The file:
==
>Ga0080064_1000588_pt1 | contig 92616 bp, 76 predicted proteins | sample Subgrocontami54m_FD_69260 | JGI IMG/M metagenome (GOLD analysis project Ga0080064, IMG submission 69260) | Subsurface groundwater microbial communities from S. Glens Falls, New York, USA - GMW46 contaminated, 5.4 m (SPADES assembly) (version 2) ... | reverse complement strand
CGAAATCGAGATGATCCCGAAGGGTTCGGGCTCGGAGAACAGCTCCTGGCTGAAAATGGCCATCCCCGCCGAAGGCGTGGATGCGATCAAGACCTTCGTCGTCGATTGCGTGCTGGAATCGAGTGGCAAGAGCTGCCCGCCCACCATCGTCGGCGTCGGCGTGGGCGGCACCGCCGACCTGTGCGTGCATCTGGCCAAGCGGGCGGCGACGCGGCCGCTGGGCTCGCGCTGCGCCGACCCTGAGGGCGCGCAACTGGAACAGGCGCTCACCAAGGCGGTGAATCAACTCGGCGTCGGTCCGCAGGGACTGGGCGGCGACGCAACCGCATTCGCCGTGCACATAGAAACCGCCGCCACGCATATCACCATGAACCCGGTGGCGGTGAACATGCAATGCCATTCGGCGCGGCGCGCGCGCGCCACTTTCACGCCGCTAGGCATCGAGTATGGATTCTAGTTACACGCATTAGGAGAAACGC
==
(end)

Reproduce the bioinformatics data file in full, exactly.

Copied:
>Ga0080064_1000588_pt1 | contig 92616 bp, 76 predicted proteins | sample Subgrocontami54m_FD_69260 | JGI IMG/M metagenome (GOLD analysis project Ga0080064, IMG submission 69260) | Subsurface groundwater microbial communities from S. Glens Falls, New York, USA - GMW46 contaminated, 5.4 m (SPADES assembly) (version 2) ... | reverse complement strand
CGAAATCGAGATGATCCCGAAGGGTTCGGGCTCGGAGAACAGCTCCTGGCTGAAAATGGCCATCCCCGCCGAAGGCGTGGATGCGATCAAGACCTTCGTCGTCGATTGCGTGCTGGAATCGAGTGGCAAGAGCTGCCCGCCCACCATCGTCGGCGTCGGCGTGGGCGGCACCGCCGACCTGTGCGTGCATCTGGCCAAGCGGGCGGCGACGCGGCCGCTGGGCTCGCGCTGCGCCGACCCTGAGGGCGCGCAACTGGAACAGGCGCTCACCAAGGCGGTGAATCAACTCGGCGTCGGTCCGCAGGGACTGGGCGGCGACGCAACCGCATTCGCCGTGCACATAGAAACCGCCGCCACGCATATCACCATGAACCCGGTGGCGGTGAACATGCAATGCCATTCGGCGCGGCGCGCGCGCGCCACTTTCACGCCGCTAGGCATCGAGTATGGATTCTAGTTACACGCATTAGGAGAAACGC